The Scoop: The communications fallout of the Baltimore bridge collapse

Plus: NBC cuts tie with Ronna McDaniel after internal backlash, sportsbooks join forces to combat problem gambling.

There are more questions than answers following the Francis Scott Key Bridge collapse in Baltimore Tuesday. Authorities say six workers who were filling potholes at the time of the collapse are likely dead and that the container ship that struck the bridge lost power just before the disaster. Beyond that, the door is open for people to speculate on who is to blame for this tragedy.

According to The Wall Street Journal, investigators will look into whether contaminated fuel led to the power failure that caused the ship to strike the bridge. Jennifer Homendy, chair of the National Transportation Safety Board, said that the board planned to inspect the safety records of both the ship and the ship’s owner and operator. “This is a team effort,” said Homendy. “There are a lot of entities right now in the command post.”

Maryland Governor Wes Moore also commended the first responders who stopped traffic on the bridge with their swift communication. “I​​ have to say I’m thankful for the folks who – once the warning came up and once the notification came up that there was a mayday – who, literally by being able to stop cars from coming over the bridge, these people are heroes. They saved lives last night,” Moore said according to Fox Baltimore.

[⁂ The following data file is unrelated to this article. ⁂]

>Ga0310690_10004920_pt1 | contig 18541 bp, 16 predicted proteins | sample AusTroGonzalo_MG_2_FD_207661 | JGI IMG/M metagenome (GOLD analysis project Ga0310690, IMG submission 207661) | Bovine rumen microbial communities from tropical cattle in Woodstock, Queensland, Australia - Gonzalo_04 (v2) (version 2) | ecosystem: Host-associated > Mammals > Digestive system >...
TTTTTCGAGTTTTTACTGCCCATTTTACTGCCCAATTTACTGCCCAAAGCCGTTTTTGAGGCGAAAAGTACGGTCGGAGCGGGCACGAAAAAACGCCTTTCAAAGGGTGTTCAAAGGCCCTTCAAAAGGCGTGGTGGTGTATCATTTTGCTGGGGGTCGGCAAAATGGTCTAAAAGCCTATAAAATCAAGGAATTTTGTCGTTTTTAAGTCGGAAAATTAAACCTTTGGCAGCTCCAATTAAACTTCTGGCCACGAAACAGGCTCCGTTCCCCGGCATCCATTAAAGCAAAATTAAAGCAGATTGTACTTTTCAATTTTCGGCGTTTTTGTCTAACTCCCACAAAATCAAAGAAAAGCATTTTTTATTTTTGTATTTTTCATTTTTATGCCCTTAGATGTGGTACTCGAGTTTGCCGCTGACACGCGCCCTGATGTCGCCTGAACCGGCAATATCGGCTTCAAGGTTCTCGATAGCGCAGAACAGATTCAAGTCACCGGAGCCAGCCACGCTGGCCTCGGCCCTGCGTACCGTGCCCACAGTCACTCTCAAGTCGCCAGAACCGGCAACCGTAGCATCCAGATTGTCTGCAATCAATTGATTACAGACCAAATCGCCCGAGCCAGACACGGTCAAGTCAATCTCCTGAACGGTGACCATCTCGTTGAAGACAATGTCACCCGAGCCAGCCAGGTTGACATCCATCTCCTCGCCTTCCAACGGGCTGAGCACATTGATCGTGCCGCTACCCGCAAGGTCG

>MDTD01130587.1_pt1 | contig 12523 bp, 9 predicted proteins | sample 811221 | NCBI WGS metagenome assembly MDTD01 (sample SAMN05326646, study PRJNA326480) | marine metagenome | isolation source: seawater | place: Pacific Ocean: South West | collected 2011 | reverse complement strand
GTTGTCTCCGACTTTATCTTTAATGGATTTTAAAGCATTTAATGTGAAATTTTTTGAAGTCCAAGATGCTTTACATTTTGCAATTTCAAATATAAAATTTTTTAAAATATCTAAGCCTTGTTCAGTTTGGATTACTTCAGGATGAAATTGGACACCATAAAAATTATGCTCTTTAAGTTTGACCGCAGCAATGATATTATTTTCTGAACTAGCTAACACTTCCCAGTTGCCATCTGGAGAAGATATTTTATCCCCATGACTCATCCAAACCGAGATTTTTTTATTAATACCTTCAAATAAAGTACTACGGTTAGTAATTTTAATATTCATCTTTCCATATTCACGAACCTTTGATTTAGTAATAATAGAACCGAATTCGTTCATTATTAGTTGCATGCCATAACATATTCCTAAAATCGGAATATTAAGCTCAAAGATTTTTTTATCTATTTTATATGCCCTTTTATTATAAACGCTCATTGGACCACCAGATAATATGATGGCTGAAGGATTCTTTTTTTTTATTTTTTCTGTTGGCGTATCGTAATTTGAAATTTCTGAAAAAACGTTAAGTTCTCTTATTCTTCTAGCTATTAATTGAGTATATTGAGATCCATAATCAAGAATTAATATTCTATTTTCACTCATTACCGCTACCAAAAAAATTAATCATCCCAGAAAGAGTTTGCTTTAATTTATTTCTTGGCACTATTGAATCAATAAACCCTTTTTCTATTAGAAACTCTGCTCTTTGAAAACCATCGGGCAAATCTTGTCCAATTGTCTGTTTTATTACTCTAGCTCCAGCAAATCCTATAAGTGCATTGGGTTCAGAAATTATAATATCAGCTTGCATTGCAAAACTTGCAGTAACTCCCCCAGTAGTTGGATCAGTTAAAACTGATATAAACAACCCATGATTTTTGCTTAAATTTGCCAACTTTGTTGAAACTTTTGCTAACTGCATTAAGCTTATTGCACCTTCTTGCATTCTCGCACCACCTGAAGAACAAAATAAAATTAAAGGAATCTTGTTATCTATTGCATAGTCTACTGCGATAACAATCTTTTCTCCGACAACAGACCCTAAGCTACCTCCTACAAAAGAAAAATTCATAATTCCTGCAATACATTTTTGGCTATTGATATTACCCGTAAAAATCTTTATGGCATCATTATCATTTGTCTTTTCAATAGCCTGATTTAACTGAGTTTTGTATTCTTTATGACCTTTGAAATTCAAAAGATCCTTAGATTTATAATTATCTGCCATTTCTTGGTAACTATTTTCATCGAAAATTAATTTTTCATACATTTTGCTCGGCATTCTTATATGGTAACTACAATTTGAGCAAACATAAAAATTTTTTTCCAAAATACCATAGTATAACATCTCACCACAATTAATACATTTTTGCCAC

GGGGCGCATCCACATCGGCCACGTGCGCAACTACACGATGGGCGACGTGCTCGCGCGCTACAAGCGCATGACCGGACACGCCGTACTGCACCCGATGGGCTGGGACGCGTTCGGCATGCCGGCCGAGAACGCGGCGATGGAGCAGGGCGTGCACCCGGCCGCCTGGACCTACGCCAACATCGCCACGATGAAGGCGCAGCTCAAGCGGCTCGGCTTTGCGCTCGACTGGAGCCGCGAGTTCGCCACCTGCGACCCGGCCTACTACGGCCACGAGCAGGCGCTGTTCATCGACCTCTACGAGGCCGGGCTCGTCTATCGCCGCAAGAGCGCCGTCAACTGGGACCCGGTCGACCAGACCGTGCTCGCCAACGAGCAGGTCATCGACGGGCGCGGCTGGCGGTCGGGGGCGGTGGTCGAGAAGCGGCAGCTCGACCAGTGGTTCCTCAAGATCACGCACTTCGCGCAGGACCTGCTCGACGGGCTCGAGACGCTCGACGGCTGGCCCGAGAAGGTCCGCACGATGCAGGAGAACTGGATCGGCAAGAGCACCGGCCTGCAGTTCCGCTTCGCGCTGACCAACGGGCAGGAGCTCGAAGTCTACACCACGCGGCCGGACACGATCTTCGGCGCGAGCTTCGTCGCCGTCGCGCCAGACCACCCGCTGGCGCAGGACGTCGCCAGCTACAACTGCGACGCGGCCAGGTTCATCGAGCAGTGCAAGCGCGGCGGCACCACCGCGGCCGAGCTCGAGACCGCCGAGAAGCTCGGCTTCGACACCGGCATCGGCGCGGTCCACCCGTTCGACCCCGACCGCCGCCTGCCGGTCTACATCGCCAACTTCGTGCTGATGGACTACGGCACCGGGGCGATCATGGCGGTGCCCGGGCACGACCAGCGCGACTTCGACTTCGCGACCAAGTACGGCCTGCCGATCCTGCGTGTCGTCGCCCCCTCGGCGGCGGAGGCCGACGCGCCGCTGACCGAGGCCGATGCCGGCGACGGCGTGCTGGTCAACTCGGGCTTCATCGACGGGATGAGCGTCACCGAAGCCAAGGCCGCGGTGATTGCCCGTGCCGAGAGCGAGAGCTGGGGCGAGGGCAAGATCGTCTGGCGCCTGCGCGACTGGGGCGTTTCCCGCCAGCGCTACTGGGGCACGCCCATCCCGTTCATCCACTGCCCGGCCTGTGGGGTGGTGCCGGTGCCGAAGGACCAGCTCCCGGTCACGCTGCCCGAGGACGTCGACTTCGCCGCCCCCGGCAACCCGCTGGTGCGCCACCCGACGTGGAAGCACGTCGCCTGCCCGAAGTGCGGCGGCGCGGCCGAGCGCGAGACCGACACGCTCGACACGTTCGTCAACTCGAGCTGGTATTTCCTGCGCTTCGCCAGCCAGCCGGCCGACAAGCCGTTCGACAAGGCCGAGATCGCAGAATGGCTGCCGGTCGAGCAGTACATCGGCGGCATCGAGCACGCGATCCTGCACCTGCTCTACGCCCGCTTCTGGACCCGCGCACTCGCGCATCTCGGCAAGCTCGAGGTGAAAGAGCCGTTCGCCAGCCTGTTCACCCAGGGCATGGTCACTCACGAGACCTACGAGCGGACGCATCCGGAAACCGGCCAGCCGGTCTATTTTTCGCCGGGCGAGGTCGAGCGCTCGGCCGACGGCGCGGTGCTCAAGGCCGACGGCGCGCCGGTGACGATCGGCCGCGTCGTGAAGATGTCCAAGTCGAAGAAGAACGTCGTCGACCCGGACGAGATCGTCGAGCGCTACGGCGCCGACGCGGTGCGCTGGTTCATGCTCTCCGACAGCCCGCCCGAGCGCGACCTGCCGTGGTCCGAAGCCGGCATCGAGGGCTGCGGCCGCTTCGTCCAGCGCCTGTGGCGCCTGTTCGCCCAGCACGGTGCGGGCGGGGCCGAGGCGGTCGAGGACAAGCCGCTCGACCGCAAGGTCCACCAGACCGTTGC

Why it matters: There a few lessons communicators can take away from the tragedy in Maryland. First, in a crisis situation, the public often looks for someone to blame. The NTSB’s handling of the situation (and they’ve been busy with the whole slate of Boeing issues lately) shows a commitment to getting to the bottom of the problem, and in a world in which conspiracy theories and misinformation can run wild on the internet, that’s no small job. That might not bode so well for the container ship’s owners, operators, or manufacturers in the long run.

Additionally, local leadership in Maryland stepped up to the occasion as well. Having Maryland Moore on the scene hours after the collision to both back up the efforts of first responders and to also debunk any speculation over nefarious causes of the collapse shows a strong commitment to proper leadership communications. In the face of a disaster, strong, stabilizing leadership serves to both help quell fears and as a side benefit, protect the brand of Baltimore and Maryland as a safe place to live and do business.

This will be a long-term battle for the city, the state and the country. Baltimore is a major port and its closure will have ripple effects for months and years to come. Keeping an eye on clear, timely communication will help ease this awful situation.

Editor’s Top Reads: